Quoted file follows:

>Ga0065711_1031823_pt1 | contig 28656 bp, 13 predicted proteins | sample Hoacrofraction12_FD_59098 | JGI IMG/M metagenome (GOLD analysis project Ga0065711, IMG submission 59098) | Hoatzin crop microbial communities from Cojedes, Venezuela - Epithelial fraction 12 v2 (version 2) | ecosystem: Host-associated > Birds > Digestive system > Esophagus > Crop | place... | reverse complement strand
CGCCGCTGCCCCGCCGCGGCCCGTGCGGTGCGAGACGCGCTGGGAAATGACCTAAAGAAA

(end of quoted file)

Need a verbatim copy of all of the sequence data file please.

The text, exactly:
>Ga0065711_1031823_pt1 | contig 28656 bp, 13 predicted proteins | sample Hoacrofraction12_FD_59098 | JGI IMG/M metagenome (GOLD analysis project Ga0065711, IMG submission 59098) | Hoatzin crop microbial communities from Cojedes, Venezuela - Epithelial fraction 12 v2 (version 2) | ecosystem: Host-associated > Birds > Digestive system > Esophagus > Crop | place... | reverse complement strand
CGCCGCTGCCCCGCCGCGGCCCGTGCGGTGCGAGACGCGCTGGGAAATGACCTAAAGAAA